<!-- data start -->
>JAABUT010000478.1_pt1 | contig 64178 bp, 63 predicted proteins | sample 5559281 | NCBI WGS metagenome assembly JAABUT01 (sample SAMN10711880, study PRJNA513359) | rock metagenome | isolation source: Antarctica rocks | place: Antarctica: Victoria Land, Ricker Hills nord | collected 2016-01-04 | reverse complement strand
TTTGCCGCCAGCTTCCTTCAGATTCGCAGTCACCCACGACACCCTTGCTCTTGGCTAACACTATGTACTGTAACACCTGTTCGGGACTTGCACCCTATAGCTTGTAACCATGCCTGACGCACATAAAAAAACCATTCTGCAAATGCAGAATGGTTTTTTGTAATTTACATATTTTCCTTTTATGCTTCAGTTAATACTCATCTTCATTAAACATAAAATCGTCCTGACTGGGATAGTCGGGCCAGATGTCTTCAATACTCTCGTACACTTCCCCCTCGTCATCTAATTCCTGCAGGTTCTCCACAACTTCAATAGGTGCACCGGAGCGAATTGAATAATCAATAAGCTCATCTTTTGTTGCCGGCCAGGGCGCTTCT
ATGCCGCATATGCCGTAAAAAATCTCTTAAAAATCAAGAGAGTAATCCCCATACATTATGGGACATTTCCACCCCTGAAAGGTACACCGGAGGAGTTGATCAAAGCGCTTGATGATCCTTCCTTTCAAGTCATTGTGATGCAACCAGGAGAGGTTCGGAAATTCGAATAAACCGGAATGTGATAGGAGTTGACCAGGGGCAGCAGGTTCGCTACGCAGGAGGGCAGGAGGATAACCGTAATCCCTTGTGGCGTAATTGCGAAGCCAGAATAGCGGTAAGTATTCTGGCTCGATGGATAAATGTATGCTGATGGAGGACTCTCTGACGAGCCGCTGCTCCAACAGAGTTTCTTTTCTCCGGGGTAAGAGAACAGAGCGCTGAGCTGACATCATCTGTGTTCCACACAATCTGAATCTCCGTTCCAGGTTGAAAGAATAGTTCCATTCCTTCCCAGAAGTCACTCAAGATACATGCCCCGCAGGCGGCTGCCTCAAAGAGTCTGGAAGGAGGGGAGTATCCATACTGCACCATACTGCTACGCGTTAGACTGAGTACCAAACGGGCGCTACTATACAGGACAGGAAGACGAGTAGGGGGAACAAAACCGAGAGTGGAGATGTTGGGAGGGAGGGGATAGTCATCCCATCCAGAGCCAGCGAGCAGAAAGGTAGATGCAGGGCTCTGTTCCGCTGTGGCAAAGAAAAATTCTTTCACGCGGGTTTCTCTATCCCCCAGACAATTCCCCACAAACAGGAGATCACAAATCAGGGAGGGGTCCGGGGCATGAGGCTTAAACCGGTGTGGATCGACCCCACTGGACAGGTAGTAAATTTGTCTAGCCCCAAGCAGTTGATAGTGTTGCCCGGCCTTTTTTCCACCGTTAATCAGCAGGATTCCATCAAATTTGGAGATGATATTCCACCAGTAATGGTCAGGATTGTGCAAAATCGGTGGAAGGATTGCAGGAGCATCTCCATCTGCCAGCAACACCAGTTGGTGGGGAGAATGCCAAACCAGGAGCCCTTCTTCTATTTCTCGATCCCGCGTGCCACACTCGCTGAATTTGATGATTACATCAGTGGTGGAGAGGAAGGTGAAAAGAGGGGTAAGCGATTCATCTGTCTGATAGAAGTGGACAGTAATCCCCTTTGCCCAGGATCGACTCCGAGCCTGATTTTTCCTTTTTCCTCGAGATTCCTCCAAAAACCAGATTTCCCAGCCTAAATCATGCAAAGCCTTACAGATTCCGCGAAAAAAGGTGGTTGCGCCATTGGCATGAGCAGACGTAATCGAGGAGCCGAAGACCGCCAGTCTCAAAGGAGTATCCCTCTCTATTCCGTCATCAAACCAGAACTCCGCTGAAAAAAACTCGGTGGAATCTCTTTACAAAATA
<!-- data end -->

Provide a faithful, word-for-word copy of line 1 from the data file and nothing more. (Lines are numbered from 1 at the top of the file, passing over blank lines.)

>JAABUT010000478.1_pt1 | contig 64178 bp, 63 predicted proteins | sample 5559281 | NCBI WGS metagenome assembly JAABUT01 (sample SAMN10711880, study PRJNA513359) | rock metagenome | isolation source: Antarctica rocks | place: Antarctica: Victoria Land, Ricker Hills nord | collected 2016-01-04 | reverse complement strand